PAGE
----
MSC streamlines chain of custody, auditing for 2,800 businesses

The Marine Stewardship Council’s (MSC) has updated its chain of custody standard to include a new specific set of requirements designed to work better for consumer-facing companies like restaurants, fishmongers and caterers.

Organizations now choose to be certified against one of three versions of the standard, depending on the nature of their business:

•    Default – for single or multi-site organizations trading certified seafood;
•    Group – for organizations with a central office function and many locations trading certified seafood such as co-operatives or franchises;
•    Consumer-facing – for retailers, restaurants, caterers and fish mongers or fresh fish counters of any size selling or serving certified seafood directly to end consumers.

Other key changes to the standard include clearer requirements for identification and traceability of certified products and more specific requirements for companies to confirm the certified status of products upon receipt, and to ensure they only purchase from certified suppliers.

The new version of the standard for consumer-facing organizations was developed following feedback from 200 stakeholders and was piloted with six previously uncertified companies.

Scott Taylor, category manager at Baxter Storey, a U.K.-based contract caterer that took part in the pilot, said the company found that the updated standard was “straightforward, logical and meshes well” with its current systems.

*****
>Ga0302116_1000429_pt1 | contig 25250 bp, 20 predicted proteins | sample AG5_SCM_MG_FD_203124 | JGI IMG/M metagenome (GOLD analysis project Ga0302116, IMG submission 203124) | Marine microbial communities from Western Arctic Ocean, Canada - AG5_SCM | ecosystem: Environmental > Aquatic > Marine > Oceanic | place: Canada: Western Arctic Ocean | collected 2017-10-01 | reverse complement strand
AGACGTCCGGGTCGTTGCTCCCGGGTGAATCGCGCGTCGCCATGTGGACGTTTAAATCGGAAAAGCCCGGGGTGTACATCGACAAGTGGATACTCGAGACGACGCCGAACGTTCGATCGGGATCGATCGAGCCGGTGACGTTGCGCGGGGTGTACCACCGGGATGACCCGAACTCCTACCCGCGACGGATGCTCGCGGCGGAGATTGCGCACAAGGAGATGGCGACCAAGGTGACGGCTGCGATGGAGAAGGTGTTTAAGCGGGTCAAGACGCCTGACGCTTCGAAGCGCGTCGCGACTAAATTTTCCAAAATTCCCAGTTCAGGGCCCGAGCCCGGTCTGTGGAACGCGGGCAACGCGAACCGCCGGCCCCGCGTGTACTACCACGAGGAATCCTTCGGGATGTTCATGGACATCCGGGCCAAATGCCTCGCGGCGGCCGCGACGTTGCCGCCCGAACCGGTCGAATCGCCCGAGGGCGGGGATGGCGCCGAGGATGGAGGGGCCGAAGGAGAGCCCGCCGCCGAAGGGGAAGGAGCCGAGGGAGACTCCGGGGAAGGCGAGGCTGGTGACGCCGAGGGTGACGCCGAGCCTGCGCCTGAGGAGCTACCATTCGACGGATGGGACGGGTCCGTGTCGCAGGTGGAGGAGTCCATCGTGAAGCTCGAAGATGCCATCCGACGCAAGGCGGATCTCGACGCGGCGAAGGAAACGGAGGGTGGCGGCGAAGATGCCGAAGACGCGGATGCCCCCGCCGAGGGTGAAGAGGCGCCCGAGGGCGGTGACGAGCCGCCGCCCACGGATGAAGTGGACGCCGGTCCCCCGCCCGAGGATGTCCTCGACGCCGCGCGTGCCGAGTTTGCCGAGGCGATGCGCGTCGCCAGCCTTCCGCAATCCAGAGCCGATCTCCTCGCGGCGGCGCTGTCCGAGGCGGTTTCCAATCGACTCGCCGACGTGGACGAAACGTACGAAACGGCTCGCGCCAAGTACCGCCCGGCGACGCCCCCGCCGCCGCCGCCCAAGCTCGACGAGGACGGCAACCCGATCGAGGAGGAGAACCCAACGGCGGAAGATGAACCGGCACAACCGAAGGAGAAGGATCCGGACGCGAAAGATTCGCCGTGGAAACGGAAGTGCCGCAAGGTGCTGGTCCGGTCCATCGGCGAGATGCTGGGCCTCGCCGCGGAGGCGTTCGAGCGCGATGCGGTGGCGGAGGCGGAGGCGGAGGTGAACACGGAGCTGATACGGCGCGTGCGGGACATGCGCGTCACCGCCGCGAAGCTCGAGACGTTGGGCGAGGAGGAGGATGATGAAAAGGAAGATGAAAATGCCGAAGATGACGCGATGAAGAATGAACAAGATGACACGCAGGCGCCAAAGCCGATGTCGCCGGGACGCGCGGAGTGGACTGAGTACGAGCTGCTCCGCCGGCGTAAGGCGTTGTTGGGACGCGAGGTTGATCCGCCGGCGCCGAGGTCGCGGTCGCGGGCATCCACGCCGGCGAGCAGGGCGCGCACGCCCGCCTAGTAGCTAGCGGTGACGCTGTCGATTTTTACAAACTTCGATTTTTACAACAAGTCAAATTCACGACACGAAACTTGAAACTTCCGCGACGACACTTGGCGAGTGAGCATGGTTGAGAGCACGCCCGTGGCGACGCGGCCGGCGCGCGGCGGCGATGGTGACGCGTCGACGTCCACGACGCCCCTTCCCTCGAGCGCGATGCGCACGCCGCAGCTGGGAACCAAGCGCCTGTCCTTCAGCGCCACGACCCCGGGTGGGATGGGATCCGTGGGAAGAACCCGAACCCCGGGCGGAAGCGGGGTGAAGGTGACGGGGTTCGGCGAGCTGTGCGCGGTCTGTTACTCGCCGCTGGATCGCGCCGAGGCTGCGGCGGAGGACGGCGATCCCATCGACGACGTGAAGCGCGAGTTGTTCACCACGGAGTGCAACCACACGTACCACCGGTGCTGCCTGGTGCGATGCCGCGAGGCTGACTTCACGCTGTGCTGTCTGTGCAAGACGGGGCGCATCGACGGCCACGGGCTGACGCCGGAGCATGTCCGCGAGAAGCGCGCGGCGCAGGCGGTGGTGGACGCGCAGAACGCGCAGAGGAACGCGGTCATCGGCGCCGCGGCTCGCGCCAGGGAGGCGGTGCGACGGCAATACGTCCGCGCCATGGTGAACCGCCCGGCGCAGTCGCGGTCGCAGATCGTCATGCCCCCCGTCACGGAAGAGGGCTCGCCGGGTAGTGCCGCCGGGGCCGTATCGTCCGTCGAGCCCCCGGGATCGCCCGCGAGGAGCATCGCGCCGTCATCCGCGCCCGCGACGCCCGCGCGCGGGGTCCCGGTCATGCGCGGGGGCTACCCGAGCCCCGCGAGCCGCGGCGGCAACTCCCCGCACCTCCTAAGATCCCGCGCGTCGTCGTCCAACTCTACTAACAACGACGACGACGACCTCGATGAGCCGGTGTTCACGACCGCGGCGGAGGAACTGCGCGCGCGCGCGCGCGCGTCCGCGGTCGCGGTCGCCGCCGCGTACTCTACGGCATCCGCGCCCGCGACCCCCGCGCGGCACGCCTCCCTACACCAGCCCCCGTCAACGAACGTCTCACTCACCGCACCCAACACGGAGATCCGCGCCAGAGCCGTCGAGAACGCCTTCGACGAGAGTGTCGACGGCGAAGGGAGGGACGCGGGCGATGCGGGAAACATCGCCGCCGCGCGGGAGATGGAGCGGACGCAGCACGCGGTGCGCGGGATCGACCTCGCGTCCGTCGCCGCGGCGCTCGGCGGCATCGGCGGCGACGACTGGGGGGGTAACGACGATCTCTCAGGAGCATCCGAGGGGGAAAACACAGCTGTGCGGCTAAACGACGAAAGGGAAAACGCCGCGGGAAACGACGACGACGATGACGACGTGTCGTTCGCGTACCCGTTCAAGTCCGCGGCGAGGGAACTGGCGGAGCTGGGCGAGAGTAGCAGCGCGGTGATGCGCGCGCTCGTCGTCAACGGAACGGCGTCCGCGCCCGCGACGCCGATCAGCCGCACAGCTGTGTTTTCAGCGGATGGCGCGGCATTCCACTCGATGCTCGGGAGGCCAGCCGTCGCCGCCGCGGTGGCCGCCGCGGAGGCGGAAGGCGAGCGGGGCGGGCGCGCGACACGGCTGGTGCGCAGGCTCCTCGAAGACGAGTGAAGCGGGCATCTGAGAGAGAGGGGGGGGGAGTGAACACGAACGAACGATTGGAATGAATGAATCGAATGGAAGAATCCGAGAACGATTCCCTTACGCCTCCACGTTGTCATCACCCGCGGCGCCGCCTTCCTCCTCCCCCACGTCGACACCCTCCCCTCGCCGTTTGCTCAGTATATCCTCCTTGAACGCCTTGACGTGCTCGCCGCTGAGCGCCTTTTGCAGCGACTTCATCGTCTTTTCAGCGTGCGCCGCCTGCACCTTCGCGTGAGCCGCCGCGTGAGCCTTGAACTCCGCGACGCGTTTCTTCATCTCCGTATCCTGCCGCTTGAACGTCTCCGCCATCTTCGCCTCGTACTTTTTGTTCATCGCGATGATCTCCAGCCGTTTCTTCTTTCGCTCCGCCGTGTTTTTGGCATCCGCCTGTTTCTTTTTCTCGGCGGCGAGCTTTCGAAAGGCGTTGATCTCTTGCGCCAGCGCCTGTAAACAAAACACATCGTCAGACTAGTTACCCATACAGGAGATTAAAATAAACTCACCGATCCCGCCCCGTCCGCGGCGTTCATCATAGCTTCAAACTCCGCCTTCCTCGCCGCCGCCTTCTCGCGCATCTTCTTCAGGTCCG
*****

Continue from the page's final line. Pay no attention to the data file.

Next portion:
The chain of custody standard ensures that consumers can have absolute confidence in claims about the sustainability and sourcing of the seafood they are buying, said David Agnew, standards director at the MSC.

“While DNA sampling of seafood demonstrates that the MSC chain of custody standard works, we recognize that industry does not stand still and that our program requires regular improvement. The updates announced today are the result of a year-long consultation with industry representatives. They mean that the MSC scheme is more straightforward and applicable to different companies along the supply chain,” said Agnew.

More than 2,800 organizations in more than 75 countries currently hold a chain of custody certificate.

All MSC chain of custody audits must apply the updated standard from 1 September 2015.


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